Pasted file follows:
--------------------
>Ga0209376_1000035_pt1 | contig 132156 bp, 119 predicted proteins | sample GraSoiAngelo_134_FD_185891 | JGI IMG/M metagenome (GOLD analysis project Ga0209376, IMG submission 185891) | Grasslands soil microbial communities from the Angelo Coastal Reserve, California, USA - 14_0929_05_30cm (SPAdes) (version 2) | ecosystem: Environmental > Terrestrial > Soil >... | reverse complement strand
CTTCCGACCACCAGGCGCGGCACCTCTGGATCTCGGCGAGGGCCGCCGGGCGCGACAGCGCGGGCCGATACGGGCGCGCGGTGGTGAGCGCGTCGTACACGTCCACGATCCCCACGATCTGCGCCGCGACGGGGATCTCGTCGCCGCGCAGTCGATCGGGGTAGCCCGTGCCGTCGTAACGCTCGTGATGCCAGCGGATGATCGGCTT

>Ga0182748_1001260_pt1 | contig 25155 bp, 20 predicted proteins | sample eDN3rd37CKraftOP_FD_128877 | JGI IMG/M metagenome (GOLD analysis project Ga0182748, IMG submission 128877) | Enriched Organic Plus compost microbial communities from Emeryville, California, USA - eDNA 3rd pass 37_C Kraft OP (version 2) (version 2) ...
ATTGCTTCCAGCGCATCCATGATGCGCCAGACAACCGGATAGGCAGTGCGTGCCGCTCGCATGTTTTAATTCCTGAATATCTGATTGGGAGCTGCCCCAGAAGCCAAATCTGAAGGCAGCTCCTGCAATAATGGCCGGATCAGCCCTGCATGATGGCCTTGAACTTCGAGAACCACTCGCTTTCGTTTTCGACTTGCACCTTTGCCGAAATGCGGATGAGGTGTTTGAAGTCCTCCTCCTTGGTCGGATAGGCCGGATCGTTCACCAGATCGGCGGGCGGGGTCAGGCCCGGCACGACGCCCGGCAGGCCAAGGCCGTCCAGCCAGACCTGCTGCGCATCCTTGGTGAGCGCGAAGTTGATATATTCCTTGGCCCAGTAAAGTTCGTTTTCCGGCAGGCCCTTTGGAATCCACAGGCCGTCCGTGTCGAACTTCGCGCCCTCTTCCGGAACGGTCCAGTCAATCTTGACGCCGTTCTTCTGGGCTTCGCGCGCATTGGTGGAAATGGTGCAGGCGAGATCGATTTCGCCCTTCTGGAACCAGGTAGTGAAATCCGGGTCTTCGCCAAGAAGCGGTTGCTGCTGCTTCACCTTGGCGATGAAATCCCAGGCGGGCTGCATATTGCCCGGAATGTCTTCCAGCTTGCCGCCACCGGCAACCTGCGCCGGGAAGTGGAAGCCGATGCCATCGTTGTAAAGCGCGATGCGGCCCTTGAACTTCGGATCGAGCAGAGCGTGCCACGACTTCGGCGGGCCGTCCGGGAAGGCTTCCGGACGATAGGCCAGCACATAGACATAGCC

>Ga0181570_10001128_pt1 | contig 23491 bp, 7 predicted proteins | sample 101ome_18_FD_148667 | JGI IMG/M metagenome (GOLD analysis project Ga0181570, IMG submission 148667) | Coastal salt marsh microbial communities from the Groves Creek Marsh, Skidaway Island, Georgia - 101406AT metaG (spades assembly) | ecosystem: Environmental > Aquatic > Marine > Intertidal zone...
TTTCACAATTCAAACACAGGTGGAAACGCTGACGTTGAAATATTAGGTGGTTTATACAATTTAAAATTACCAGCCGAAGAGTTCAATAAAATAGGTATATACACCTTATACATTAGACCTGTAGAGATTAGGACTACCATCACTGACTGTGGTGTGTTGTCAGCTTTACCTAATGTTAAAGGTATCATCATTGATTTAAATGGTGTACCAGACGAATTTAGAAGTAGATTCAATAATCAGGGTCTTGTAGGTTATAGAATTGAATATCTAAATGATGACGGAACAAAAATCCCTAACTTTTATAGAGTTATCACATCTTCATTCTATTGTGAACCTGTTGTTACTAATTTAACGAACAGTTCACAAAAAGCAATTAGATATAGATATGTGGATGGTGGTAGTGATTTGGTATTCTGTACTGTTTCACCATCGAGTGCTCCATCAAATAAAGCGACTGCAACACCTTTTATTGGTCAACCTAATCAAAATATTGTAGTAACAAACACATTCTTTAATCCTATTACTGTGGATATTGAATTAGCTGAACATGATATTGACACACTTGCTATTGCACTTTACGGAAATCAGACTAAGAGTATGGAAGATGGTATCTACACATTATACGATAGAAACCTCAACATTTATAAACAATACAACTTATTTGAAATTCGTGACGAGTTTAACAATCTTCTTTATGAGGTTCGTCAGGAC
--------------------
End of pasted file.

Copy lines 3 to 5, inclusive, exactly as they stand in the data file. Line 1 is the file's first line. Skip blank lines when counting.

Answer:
>Ga0182748_1001260_pt1 | contig 25155 bp, 20 predicted proteins | sample eDN3rd37CKraftOP_FD_128877 | JGI IMG/M metagenome (GOLD analysis project Ga0182748, IMG submission 128877) | Enriched Organic Plus compost microbial communities from Emeryville, California, USA - eDNA 3rd pass 37_C Kraft OP (version 2) (version 2) ...
ATTGCTTCCAGCGCATCCATGATGCGCCAGACAACCGGATAGGCAGTGCGTGCCGCTCGCATGTTTTAATTCCTGAATATCTGATTGGGAGCTGCCCCAGAAGCCAAATCTGAAGGCAGCTCCTGCAATAATGGCCGGATCAGCCCTGCATGATGGCCTTGAACTTCGAGAACCACTCGCTTTCGTTTTCGACTTGCACCTTTGCCGAAATGCGGATGAGGTGTTTGAAGTCCTCCTCCTTGGTCGGATAGGCCGGATCGTTCACCAGATCGGCGGGCGGGGTCAGGCCCGGCACGACGCCCGGCAGGCCAAGGCCGTCCAGCCAGACCTGCTGCGCATCCTTGGTGAGCGCGAAGTTGATATATTCCTTGGCCCAGTAAAGTTCGTTTTCCGGCAGGCCCTTTGGAATCCACAGGCCGTCCGTGTCGAACTTCGCGCCCTCTTCCGGAACGGTCCAGTCAATCTTGACGCCGTTCTTCTGGGCTTCGCGCGCATTGGTGGAAATGGTGCAGGCGAGATCGATTTCGCCCTTCTGGAACCAGGTAGTGAAATCCGGGTCTTCGCCAAGAAGCGGTTGCTGCTGCTTCACCTTGGCGATGAAATCCCAGGCGGGCTGCATATTGCCCGGAATGTCTTCCAGCTTGCCGCCACCGGCAACCTGCGCCGGGAAGTGGAAGCCGATGCCATCGTTGTAAAGCGCGATGCGGCCCTTGAACTTCGGATCGAGCAGAGCGTGCCACGACTTCGGCGGGCCGTCCGGGAAGGCTTCCGGACGATAGGCCAGCACATAGACATAGCC

>Ga0181570_10001128_pt1 | contig 23491 bp, 7 predicted proteins | sample 101ome_18_FD_148667 | JGI IMG/M metagenome (GOLD analysis project Ga0181570, IMG submission 148667) | Coastal salt marsh microbial communities from the Groves Creek Marsh, Skidaway Island, Georgia - 101406AT metaG (spades assembly) | ecosystem: Environmental > Aquatic > Marine > Intertidal zone...